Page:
The acquisition will add major children’s franchises to Universal’s film library such as “Shrek,” “How to Train Your Dragon” and “Kung Fu Panda,” which it could tap for its growing theme parks and consumer products businesses.
Comcast’s Universal Pictures found success with blockbuster family films like “Despicable Me” and “Minions,” but this deal will ramp up its portfolio.
DreamWorks’ burgeoning TV business will also be a boon to Universal, Wall Street analysts said. DreamWorks provides original programming to streaming service Netflix (NFLX.O) and other digital platforms that are eager for content as TV viewership rapidly moves online.
“It’s a sensible strategy,” MoffettNathanson analyst Craig Moffett said. “They are buying characters.”
In addition to brands it created, like “Shrek,” DreamWorks owns rights to iconic characters such as Lassie and Casper the Friendly Ghost that it acquired in its 2012 purchase of Classic Media.
“There’s a lot of opportunity for them to create interesting content out of those brands and monetize them,” Moffett said.
Comcast, the largest cable distributor in the United States, has steadily boosted its ownership of content and invested in expanding its theme parks business, positioning itself as a diversified conglomerate to rival Disney.
The $41-per-share cash offer represents a premium of about 27 percent to DreamWorks’ Wednesday close.
DreamWorks shares, which have gained nearly 50 percent in the last six months, soared 24 percent to $39.95 on Thursday.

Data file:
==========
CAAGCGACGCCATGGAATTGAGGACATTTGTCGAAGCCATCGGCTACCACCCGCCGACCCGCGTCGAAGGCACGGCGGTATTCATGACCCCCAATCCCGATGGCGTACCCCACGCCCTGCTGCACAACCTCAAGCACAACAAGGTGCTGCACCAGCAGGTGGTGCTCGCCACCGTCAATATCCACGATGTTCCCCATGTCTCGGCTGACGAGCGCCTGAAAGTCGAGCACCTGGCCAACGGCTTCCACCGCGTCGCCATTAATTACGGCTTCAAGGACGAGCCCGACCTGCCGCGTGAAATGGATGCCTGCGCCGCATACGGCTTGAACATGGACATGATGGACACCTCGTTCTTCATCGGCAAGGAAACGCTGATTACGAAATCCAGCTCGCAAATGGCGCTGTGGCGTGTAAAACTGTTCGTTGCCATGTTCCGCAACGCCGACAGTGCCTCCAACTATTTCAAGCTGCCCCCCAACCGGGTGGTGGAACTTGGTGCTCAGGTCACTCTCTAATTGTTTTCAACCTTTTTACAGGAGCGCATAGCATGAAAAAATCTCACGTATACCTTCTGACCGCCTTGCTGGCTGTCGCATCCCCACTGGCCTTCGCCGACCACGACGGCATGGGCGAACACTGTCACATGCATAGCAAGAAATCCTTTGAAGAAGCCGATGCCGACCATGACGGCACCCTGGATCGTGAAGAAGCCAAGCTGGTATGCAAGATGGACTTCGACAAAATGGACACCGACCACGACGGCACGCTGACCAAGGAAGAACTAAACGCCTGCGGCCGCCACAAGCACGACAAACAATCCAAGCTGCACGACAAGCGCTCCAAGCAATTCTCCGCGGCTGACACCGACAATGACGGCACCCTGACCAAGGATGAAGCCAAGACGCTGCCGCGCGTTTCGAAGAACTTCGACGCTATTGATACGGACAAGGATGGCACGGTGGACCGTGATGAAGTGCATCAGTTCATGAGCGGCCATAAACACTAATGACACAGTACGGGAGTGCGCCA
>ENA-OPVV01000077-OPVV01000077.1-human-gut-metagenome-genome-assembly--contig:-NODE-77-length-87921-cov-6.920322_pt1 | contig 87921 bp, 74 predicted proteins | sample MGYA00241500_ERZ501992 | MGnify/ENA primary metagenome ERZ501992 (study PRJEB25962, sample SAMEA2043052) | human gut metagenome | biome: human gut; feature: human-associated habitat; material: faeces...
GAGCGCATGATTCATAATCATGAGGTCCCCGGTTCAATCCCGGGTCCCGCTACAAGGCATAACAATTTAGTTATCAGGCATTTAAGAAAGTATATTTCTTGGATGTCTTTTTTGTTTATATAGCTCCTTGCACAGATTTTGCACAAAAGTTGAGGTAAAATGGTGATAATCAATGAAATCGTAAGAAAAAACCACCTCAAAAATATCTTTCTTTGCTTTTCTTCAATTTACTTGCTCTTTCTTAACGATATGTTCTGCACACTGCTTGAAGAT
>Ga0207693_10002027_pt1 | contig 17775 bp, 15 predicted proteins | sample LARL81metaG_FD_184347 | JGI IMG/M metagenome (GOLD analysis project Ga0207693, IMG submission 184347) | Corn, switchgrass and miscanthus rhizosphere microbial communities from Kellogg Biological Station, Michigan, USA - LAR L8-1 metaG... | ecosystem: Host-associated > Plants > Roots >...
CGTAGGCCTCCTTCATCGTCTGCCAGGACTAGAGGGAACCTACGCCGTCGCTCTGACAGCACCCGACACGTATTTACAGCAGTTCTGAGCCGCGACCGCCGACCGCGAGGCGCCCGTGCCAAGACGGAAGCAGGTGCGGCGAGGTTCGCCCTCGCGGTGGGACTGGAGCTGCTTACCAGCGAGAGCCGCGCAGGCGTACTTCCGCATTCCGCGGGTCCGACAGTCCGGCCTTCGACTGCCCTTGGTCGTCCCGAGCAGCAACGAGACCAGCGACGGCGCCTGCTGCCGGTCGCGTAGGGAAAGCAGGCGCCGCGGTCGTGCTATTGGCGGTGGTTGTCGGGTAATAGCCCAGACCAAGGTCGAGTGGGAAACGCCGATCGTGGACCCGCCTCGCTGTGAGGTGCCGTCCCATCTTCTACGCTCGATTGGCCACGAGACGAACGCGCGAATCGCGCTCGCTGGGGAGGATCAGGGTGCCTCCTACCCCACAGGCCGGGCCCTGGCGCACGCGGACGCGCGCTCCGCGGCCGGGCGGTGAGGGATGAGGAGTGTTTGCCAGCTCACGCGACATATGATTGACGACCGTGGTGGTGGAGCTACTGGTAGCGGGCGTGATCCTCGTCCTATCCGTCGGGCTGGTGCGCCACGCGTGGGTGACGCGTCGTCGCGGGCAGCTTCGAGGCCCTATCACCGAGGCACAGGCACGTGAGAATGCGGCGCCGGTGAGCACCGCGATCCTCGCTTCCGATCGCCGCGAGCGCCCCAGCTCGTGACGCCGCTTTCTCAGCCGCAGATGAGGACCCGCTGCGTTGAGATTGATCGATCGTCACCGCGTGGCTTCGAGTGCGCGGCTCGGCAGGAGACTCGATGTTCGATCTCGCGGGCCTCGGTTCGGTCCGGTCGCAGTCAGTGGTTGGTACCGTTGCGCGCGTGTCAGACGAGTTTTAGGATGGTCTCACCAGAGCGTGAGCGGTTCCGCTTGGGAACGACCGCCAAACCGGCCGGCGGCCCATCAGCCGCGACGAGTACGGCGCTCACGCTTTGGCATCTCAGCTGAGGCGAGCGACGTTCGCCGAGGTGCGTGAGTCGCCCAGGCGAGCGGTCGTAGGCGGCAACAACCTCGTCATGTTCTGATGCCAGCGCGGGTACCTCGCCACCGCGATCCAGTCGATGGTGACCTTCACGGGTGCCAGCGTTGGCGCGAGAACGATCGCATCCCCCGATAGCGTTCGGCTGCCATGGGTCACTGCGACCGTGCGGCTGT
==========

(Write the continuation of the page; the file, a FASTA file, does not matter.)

Chief Executive Jeffrey Katzenberg will become chairman of DreamWorks New Media, which will include the company’s ownership interests in technology company NOVA and Awesomeness TV, a teen-focused studio that cultivates stars of Alphabet Inc’s (GOOGL.O) YouTube and other digital platforms. Katzenberg will also serve as a consultant to NBCUniversal.
DreamWorks Animation was spun off from DreamWorks Studios in 2004. The studio was founded in 1994 by Katzenberg, Steven Spielberg and David Geffen.
The animation studio struggled in recent years as the market for children’s movies became crowded. In 2015, it cut one-fifth of its workforce and reduced its movie slate from three films a year to two. This year, it had a hit with “Kung Fu Panda 3.”
DreamWorks Animation had come close to being sold before.
In 2014, the company held talks about a possible sale to Japanese communications and media company Softbank Corp (9984.T), a source with knowledge of the matter told Reuters at the time.
Later that year, toymaker Hasbro Inc (HAS.O) held preliminary talks to buy DreamWorks Animation, according to another source at the time. The talks formally ended a few days later after Hasbro’s board voted to walk away.
Stifel analyst Benjamin Mogil said he did not think another bidder would come in and top Comcast’s offer “given the valuation and the operational role for DreamWorks Animation CEO Jeffrey Katzenberg in this deal.”
DreamWorks Animation was advised by boutique investment bank Centerview Partners Holdings LLC, which Reuters first reported on Wednesday, and legal adviser Cravath, Swaine & Moore LLP. Comcast’s legal adviser was Davis Polk & Wardwell LLP and the company did not list a financial adviser.